Archive for ‘History’

November 21, 2012

Lincoln – movie review

by thoughtfulconservative

Lincoln” is not a bio-pic  in the sense that the movie does not follow Lincoln through his life, or even his term as president. It could have easily been name “The Story of the 13th Amendment.”

Yeah, I know. Not as exciting. And again, not completely accurate. The film takes in more than the acts that led to the adoption of that critical amendment.

I admit, when I heard the film was a Stephen Spielberg creation, I was a bit skeptical. But from the credits, the film was based on the book by Doris Kearns GoodwinTeam of Rivals: The Political Genius of Abraham Lincoln (on my list, but not yet read).

“Lincoln” covers his last four months in office. The Civil War is winding down, although the South is still resisting, the war is still taking thousands of lives.

The first thing I wondered was when did Daniel Day-Lewis get so tall? For some reason it continued to nag me throughout the film.

But Day-Lewis was brilliant in the role of Lincoln. I felt I was watching Lincoln. I don’t want to take anything away from the supporting actors; they were excellent in their roles.  And a lot of familiar faces, Sally Field, of course, David Strathairn, James Spader, Hal Holbrook, Tommy Lee Jones, Gregory Itzin, Jackie Earle Haley, Bruce McGill, Tim Blake Nelson, too many to name.

But the film belongs to Day-Lewis. I felt as though I were actually watching Lincoln.

The movie does not paint Lincoln in the noble light that many who are only faintly acquainted with him see him. He is a politician, as any one who has ever risen to the highest office must have been, save, perhaps, Washington.

He used every trick in the book to get the Thirteenth Amendment through the House, ending, according to the movie, by being anything but “Honest Abe.”

The great lesson from the movie is that democracy (or a republic, if you will) is messy and not always a pretty sight.

It’s just a shame it took all those years and hundreds of thousands of lives to just say that all people were equal.

It is highly recommended.

Disclosure of Material Connection: Some of the links in the post above are “affiliate links.” This means if you click on the link and purchase the item, I will receive an affiliate commission. Regardless, I only recommend products or services I use personally and believe will add value to my readers. I am disclosing this in accordance with the Federal Trade Commission’s 16 CFR, Part 255: “Guides Concerning the Use of Endorsements and Testimonials in Advertising.”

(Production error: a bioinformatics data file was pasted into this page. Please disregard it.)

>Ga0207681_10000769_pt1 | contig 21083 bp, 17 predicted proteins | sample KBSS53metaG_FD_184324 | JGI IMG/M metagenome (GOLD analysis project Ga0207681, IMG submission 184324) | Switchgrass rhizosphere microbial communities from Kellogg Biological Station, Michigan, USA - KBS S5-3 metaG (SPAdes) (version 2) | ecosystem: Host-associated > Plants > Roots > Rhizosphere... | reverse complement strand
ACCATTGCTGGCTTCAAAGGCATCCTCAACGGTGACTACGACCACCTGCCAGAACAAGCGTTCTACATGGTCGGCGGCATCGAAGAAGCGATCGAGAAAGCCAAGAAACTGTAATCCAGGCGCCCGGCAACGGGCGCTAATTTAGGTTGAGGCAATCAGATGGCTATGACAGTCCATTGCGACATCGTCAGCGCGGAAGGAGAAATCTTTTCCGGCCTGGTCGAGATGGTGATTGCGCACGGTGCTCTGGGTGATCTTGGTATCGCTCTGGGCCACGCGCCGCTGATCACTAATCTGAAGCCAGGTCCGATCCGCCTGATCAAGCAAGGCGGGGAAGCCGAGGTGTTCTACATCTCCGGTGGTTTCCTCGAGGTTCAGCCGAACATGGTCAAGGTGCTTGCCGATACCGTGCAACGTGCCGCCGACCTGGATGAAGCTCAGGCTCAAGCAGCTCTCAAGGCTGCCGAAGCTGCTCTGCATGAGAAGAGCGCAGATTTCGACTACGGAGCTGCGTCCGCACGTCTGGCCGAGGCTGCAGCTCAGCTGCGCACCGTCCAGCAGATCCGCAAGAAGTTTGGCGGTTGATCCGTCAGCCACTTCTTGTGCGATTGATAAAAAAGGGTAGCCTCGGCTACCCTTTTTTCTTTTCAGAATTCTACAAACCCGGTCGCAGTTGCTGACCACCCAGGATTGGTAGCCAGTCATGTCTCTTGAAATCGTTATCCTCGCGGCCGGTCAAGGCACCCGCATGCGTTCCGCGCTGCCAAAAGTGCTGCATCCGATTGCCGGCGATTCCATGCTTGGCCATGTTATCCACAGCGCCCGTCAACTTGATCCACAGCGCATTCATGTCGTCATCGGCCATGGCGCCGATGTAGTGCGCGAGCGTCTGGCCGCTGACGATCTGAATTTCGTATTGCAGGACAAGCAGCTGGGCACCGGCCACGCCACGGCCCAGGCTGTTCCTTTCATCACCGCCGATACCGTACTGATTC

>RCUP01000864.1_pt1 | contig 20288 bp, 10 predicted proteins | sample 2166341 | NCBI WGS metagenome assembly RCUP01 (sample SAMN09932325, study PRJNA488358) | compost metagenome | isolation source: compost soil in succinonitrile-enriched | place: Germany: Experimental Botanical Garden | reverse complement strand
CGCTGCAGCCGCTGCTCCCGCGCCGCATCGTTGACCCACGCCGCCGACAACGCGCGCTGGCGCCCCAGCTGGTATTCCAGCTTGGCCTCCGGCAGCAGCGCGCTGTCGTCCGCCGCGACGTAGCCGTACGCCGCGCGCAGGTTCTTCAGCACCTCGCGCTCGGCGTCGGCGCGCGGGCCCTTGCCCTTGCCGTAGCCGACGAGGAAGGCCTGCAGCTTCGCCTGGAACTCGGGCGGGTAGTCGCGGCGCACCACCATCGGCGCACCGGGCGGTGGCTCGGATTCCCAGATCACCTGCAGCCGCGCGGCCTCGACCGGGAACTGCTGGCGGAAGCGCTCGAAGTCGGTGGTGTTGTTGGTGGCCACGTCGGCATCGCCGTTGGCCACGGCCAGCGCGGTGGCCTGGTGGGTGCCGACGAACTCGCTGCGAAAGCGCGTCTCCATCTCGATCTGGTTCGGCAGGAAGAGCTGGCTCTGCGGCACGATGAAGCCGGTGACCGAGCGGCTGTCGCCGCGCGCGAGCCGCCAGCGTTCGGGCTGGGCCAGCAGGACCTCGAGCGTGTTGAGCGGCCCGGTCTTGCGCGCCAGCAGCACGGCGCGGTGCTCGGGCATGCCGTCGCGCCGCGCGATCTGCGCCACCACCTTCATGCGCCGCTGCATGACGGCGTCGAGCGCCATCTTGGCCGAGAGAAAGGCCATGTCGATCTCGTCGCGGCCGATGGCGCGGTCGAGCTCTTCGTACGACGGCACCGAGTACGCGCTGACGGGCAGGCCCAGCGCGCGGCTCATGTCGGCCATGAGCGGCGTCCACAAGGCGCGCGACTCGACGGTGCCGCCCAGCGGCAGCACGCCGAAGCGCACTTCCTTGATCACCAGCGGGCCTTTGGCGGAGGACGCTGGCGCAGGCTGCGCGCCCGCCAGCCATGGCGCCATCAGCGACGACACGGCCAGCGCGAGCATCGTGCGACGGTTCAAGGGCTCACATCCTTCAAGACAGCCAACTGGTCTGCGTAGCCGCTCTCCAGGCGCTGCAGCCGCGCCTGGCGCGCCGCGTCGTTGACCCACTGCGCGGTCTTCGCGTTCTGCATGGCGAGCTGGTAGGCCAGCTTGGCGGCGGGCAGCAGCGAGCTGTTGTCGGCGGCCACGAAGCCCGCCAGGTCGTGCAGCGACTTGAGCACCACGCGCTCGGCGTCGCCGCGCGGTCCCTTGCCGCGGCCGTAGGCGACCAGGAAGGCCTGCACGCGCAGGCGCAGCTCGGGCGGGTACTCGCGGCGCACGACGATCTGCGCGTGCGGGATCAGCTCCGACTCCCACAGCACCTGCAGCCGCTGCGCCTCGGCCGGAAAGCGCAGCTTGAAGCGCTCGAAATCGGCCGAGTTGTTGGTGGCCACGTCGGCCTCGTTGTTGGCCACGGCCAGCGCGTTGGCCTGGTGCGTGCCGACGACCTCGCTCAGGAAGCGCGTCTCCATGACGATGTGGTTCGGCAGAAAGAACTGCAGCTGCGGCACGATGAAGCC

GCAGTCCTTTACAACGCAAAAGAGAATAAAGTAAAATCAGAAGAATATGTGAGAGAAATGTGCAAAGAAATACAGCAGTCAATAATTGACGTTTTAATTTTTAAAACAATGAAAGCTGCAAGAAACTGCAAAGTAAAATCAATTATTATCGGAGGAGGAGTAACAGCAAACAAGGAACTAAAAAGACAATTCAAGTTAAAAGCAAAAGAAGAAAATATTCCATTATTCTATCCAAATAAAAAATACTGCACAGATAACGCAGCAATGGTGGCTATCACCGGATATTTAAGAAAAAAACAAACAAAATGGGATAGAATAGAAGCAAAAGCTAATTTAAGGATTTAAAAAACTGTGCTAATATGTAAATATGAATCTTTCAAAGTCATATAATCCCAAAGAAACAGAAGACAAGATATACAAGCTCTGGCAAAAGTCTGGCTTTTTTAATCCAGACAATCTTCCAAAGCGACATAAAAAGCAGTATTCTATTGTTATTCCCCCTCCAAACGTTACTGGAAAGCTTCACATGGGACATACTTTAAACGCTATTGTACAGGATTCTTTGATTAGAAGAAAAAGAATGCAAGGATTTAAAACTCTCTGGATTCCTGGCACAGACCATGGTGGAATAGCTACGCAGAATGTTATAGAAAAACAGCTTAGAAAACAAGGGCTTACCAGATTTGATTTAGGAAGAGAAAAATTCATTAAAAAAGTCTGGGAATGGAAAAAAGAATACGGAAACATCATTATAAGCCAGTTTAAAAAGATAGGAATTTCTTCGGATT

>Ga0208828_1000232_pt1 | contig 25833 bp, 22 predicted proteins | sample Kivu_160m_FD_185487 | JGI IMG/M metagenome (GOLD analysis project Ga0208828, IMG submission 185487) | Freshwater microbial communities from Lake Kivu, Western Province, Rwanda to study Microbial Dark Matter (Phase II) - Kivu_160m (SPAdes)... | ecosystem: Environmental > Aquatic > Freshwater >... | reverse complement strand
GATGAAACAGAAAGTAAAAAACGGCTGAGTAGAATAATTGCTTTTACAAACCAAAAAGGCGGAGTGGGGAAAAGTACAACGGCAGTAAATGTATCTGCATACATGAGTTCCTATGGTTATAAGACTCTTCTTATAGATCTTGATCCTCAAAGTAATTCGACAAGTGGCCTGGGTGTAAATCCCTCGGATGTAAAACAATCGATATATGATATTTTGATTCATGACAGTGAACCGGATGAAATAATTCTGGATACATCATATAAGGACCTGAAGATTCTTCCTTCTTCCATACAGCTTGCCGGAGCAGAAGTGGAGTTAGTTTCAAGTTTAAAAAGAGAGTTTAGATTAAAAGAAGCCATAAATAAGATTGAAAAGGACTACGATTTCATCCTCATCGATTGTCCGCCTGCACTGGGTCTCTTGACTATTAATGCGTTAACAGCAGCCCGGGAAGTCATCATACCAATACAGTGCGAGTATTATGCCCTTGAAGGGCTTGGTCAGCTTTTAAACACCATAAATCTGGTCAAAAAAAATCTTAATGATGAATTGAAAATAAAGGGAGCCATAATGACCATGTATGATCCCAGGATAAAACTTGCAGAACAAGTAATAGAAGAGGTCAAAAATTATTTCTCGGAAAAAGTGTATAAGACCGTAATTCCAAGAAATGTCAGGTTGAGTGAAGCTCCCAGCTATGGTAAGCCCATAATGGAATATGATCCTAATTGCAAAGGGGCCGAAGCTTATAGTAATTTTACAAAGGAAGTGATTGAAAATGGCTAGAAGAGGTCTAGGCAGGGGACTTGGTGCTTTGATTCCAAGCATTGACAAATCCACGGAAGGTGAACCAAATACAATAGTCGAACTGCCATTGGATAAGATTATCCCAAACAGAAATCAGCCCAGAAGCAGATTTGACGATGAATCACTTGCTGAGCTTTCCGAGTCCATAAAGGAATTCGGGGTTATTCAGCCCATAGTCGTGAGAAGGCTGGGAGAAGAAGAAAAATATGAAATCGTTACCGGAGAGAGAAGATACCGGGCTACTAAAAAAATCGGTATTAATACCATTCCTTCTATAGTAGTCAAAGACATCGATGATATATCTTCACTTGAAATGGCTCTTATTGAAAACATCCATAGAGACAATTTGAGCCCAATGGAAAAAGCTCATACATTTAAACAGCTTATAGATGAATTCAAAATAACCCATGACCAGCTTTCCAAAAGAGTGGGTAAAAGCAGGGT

June 6, 2010

June 6, 1944 Round-up and thoughts

by thoughtfulconservative

The Instapundit linked to this Chicago Tribune article:

“Seated this many years later at Arlington Parkracetrack in Illinois, Dick Duchossois struggles to explain the lingering mix of pride and horror from his service in World War II.”

Cassy Fiano has this at HotAir:

“It was the largest amphibious assault landing of all time. Over 160,000 men stormed the beaches. Many of them were killed before they even reached the shore. We’ll never know the exact number of brave souls lost that day.”

The Other McCain tells us about the boys of Bedford, Va.:

“Bedford’s population in 1944 was about 3,200. Proportionally this community suffered the nation’s severest D-Day losses.”

A lot to see on the Army’s D-Day page.

The Ol’ Broad posts this and quotes:

“It was cold, miserably cold, even though it was June. The water temperature was probably forty-five or fifty degrees. It was up to my shoulders when I went in, and I saw men sinking all about me. I tried to grab a couple, but my job was to get on in and get to the guns.”